Trick #3: Phone a Friend.
I am often at my worst when I am isolated and alone, yet for some reason, I resist reaching out. I am going to take this opportunity to admit that the old AT&T jingle, “Reach out, reach out and touch someone,” used to make me cry. I think I had such a strong emotional reaction because I have a hard time reaching out. I still struggle with this, but when I get over whatever it is that happens to be holding me back, calling a friend works because I often get my greatest creative developments when I am sharing my ideas with someone else (don’t share your ideas with people who bring you down, which is what I used to do). If you want to succeed with ADHD, you need support, and plenty of it. SUPPORT. SUPPORT. SUPPORT.

Trick #4: Use Your Anger.
People ask me how I, a highly distractible adult with serious problems of persistence, managed to complete two books and get them published. The answer is simple: anger. ADHD people, we have anger and frustration in overabundance. Those emotional experiences, however, represent energy. We have to learn to use that energy to our advantage. While I am willing to admit my shortcomings, I have become a master of channeling negative emotional states. My good friend, Doug, who I grew up with, said, “When you do dishes, clean your house, or any mundane job, it is as if the task is an enemy, someone you hate and who you can vanquish if you just put all of your energy into it.” Negative emotional states are opportunities. CHANNEL YOUR EMOTIONS TO GET THINGS DONE!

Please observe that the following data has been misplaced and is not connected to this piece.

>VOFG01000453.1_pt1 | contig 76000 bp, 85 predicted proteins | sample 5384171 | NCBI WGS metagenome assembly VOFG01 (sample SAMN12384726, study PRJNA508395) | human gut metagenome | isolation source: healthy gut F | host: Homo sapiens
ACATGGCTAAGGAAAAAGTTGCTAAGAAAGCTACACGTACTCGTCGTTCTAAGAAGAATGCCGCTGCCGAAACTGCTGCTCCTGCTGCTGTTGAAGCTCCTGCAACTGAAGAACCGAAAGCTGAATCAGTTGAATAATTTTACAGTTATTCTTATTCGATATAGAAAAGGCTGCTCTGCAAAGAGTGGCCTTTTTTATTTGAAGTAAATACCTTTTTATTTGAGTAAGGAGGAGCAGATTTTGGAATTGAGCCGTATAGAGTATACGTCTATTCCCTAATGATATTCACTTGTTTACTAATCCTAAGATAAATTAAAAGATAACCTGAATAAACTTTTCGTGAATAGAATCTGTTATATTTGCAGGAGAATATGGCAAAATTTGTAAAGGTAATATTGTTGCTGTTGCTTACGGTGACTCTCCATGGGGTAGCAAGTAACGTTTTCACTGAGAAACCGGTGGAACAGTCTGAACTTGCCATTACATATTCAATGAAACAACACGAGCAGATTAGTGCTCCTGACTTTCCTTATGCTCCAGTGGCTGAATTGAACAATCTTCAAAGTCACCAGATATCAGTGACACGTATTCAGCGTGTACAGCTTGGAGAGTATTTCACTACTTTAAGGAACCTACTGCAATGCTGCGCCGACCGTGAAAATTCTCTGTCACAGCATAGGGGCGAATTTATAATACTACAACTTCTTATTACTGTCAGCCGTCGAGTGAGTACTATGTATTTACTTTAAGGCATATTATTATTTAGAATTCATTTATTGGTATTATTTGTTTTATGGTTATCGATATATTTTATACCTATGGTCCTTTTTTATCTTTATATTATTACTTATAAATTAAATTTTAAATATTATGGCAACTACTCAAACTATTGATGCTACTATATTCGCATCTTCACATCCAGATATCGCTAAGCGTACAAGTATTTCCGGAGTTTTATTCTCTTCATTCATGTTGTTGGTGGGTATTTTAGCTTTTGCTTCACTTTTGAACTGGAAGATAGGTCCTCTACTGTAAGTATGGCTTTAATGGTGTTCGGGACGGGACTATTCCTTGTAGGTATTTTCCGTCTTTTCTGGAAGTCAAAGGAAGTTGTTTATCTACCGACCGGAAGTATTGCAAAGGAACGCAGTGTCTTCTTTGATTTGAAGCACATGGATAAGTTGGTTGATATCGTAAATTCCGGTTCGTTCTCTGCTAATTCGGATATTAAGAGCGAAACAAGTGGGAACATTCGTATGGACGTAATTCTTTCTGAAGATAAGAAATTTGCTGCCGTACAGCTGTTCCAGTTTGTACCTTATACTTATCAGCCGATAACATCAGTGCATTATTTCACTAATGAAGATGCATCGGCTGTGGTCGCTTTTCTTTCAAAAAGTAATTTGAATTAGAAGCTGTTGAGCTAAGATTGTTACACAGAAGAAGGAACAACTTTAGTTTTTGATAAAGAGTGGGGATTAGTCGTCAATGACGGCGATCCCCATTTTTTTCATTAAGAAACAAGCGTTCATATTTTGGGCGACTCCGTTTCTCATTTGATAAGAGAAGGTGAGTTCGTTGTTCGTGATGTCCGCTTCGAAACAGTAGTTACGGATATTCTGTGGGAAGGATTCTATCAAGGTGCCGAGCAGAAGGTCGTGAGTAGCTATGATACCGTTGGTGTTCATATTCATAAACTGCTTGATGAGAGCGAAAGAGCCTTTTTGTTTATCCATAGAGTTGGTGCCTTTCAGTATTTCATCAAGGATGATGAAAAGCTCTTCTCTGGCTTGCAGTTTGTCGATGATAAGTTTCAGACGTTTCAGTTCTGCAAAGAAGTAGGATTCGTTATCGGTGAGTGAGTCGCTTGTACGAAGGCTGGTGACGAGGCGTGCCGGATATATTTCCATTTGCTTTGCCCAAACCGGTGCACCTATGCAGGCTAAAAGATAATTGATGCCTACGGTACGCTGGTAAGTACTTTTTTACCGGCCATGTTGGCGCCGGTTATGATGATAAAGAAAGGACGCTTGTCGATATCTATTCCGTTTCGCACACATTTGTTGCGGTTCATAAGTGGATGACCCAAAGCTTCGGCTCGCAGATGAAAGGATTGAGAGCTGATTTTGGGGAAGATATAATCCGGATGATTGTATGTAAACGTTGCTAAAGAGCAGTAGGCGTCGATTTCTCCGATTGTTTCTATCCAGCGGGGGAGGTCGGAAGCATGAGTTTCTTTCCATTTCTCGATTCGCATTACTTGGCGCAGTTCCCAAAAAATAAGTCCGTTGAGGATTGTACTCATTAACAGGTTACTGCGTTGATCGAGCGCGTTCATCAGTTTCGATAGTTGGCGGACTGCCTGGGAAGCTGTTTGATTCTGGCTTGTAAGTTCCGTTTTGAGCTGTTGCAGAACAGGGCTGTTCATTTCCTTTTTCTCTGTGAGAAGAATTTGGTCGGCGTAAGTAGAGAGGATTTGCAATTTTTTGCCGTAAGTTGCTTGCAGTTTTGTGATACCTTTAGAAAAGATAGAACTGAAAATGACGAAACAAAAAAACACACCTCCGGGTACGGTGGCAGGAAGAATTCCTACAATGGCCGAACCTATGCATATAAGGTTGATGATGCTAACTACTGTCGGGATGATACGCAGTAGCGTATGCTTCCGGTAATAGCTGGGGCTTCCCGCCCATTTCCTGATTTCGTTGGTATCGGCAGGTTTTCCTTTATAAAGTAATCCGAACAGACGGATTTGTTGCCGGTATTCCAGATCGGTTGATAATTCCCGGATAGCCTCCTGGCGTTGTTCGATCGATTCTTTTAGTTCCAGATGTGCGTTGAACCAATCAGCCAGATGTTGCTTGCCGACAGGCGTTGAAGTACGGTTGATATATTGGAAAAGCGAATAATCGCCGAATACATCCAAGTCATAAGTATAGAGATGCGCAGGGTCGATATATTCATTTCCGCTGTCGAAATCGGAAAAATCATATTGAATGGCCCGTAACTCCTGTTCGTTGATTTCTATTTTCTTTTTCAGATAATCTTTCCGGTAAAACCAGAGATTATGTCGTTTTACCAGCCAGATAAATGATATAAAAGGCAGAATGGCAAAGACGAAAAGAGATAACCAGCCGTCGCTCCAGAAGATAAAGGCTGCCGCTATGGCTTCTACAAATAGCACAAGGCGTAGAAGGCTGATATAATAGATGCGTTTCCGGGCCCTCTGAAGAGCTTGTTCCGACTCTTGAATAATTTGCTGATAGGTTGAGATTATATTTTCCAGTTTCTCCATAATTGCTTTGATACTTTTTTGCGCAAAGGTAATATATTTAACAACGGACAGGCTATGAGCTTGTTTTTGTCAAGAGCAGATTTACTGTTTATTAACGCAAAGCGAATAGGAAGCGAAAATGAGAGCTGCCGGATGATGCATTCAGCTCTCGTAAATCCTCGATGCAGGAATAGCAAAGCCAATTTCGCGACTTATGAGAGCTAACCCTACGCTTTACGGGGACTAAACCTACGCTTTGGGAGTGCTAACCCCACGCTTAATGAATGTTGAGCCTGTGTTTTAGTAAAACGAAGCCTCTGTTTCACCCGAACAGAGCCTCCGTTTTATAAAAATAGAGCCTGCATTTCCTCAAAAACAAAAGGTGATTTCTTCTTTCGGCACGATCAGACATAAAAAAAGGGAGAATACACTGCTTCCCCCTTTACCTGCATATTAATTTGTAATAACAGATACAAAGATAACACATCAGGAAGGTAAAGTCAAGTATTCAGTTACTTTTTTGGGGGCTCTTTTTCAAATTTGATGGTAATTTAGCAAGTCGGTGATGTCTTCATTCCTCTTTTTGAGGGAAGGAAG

Trick #5: Stay on Target.
As I sit here now, trying to finish this blog post, here are some of the voices in my head:
• You’re almost done, why don’t you just play a video game and then you can come back to it.
• Five tricks might be too many for one blog post, maybe you should cut it to four.
• This is a great start, and you never finish anything the first run through. TAKE A BREAK.
• I wish I was in London right now.
• I hate cold coffee.

This is what happens to me. I call it “snatching defeat from the jaws of victory.” I have that saying posted on the wall and am looking at it right now. I have it there to remind me that this is what I have done time and again in my life. When I look at that saying, I am reminded of all the great ideas that I did not bring to fruition, which then irritates me. Right now, I am channeling that irritation back into this writing. STAY ON TARGET!

In the coming weeks, I will be elaborating on each of these points. My intention is that I will support you in your own productivity by honestly sharing the pitfalls in my own life. I am not a guru; I am a fellow traveler who likes to compare notes with others!